The much awaited terms of the Government scheme (the “Future Fund”) to issue convertible loans to innovative companies which are facing financing difficulties due to the Coronavirus outbreak have now been released.
Future Fund overview
Following the government’s Furlough Scheme, this is a second lifeline offered from the government to high-growth startups in distress. There is also the newly announced Innovate UK scheme which offers R&D grants and funding from a £750 million pot.
The Future Fund, which is expected to be rolled out in May, will offer eligible startups investment of £125,000 to £5 million. This funding must be matched by private investors – which has been welcomed by many in the investment sector who felt uncomfortable about the taxpayer taking on the full risk and propping up already cash strapped companies.
The government has now allocated an initial £250 million of taxpayer cash for the Future Fund, with the matching investors taking the overall package to £500 million. This is a respectable amount when we consider that investment in UK startups last year was reported by Tech Nation to be £10.1bn.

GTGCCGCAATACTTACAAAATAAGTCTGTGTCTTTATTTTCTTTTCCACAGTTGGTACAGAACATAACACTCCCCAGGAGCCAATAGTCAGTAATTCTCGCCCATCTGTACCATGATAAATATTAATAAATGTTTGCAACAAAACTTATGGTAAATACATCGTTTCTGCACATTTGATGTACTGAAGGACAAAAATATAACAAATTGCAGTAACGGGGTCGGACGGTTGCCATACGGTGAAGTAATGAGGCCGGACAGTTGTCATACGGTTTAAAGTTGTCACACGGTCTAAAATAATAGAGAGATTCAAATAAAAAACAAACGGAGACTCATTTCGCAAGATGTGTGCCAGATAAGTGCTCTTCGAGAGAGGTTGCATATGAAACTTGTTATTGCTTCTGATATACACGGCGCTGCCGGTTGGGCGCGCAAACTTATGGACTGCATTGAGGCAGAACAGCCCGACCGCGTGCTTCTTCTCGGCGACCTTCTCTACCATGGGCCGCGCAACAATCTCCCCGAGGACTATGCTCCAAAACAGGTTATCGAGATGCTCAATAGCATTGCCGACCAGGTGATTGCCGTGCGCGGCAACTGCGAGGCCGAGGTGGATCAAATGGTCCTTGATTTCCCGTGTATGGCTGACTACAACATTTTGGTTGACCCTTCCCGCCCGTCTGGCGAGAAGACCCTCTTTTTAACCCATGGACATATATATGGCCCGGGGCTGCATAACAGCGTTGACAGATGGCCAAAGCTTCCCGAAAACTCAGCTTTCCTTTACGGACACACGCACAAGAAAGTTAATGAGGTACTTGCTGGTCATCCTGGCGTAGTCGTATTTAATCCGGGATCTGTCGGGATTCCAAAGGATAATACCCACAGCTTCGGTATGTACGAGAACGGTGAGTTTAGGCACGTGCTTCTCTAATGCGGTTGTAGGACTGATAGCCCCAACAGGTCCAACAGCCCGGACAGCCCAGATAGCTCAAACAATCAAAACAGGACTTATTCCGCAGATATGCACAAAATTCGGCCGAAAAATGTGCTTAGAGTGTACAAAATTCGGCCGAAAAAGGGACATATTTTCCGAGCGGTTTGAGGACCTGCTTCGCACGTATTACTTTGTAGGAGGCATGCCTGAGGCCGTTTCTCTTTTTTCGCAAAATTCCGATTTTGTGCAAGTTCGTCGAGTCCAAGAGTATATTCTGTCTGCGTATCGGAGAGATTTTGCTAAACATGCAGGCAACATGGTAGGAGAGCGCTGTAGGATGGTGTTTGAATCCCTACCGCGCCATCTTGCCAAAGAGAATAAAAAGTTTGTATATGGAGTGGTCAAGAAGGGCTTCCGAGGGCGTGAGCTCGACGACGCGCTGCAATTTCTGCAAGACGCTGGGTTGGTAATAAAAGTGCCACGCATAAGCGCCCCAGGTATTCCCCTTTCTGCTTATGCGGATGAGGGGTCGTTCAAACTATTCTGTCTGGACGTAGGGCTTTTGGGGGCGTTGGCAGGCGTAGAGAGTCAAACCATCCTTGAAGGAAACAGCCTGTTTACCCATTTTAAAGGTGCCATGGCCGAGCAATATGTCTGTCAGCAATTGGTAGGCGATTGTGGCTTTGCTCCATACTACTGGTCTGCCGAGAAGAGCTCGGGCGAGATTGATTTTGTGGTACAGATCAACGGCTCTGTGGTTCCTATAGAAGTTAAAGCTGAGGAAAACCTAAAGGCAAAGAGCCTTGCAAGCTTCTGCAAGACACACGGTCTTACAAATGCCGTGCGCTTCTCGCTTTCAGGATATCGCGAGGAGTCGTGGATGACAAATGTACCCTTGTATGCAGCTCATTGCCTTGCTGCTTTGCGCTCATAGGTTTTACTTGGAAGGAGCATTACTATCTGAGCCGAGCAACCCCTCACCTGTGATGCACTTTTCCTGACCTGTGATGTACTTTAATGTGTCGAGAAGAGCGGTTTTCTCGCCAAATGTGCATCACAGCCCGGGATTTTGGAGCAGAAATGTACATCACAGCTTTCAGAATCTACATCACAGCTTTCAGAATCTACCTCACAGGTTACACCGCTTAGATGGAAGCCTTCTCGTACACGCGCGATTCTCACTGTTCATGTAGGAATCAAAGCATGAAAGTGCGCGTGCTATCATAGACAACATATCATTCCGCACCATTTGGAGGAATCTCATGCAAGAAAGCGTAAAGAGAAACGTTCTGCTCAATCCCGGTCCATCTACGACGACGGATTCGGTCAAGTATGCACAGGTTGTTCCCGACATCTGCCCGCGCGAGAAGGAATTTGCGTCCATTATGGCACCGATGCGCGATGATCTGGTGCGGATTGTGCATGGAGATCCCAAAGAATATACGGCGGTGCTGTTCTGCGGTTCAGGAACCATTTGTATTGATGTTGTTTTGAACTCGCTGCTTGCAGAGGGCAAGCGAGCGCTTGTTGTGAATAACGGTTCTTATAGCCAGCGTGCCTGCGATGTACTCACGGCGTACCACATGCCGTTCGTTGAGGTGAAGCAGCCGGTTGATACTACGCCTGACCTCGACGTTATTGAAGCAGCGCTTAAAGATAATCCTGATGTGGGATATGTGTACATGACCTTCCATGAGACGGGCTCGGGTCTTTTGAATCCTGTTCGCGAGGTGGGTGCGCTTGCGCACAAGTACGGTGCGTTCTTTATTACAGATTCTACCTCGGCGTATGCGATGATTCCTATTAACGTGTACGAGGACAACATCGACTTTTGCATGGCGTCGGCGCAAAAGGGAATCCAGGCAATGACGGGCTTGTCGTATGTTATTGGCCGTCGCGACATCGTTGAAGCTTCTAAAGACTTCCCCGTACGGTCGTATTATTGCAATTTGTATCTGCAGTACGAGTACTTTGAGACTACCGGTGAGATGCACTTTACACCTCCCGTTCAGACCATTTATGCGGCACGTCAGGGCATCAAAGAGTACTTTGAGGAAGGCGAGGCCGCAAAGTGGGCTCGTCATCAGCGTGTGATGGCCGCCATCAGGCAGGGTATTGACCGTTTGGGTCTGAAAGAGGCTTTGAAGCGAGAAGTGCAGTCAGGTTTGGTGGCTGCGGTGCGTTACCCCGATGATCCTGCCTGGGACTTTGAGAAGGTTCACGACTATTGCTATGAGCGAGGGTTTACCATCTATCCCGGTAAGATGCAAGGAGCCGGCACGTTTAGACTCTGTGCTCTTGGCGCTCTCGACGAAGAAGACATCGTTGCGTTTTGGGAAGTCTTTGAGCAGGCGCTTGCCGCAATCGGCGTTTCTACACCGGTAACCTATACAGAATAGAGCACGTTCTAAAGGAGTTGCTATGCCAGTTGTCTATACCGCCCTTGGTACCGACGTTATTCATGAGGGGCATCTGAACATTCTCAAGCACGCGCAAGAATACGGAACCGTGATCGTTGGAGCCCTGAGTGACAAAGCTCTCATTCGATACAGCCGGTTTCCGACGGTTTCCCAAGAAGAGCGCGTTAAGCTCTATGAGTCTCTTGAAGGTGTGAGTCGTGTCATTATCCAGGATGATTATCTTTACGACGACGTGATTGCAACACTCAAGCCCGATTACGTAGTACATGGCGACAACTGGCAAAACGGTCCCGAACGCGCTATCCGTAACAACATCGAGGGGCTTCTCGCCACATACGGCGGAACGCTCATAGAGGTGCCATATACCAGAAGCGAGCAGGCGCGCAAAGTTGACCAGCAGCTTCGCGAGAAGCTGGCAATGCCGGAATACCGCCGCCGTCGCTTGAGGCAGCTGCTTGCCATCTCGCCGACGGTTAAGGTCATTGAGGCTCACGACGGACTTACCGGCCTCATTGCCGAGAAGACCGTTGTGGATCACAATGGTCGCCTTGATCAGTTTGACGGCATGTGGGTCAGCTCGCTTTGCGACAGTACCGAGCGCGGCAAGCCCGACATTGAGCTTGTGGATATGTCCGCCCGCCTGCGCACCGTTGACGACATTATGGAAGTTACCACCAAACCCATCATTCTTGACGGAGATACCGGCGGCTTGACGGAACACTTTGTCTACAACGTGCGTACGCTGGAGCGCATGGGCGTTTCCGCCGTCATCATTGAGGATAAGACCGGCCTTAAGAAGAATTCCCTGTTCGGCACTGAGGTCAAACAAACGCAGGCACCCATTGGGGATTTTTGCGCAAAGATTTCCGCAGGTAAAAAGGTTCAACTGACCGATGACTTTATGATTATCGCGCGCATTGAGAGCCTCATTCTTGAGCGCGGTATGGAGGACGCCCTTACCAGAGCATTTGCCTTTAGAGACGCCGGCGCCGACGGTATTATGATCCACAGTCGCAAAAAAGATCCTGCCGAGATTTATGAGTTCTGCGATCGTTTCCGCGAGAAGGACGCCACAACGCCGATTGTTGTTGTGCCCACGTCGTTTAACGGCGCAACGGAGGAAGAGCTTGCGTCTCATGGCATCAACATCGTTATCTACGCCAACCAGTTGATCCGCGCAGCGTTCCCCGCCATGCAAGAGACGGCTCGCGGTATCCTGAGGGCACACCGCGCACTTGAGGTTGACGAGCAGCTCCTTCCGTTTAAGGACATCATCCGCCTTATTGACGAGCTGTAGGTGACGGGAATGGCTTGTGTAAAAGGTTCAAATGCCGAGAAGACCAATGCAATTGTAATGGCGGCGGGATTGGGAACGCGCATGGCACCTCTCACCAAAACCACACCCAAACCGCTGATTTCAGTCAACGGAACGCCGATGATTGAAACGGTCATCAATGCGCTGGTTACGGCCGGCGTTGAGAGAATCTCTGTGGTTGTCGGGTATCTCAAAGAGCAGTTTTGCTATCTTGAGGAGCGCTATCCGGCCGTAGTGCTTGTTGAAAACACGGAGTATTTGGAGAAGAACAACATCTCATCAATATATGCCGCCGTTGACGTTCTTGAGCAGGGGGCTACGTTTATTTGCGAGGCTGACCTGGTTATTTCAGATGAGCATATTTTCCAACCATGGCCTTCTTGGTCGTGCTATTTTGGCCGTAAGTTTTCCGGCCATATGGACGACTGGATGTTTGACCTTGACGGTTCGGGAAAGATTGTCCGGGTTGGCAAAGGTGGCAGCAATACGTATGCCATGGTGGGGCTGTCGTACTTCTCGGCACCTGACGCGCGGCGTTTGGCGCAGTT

We reviewed the scheme, here’s what we found
We’ve delved into the government’s published fund terms point by point, in order to bring you a review of the pros and cons of the Future Fund for both founders and investors, as well as our questions for the British Business Bank.
The SeedLegals line-by-line Future Fund review
We’ll keep updating this document as we get more information. If there are any questions which you would like to address to the British Business Bank which we have not covered, please feel free to reach out to us directly and we will attach them as an addendum.
We will publish the responses as soon as we get them.
Will the fund benefit my startup?
We wrote an article on that here.
We’ve reached out to the BBB to answer our questions
As yet we don’t have a comprehensive answer as our review highlighted a number of questions which we want to direct back to the British Business Bank on behalf of UK startups and their existing investors for some additional clarification.
Is this a “pricey” deal?
And the answer to this is, of course! This is not meant to be a charitable handout, it’s not a top-up to your current/last round. If your company is in financial difficulty and can’t weather this storm, if it meets the eligibility criteria and has a cohort of passionate private sector financial backers who believe in you as a team and your vision then it’s a no-brainer; so yes it’s expensive but if the alternative is imminent death, then surely that becomes irrelevant. If you just need to sit tight or you can access fast cash in other ways, you should without question explore those options first.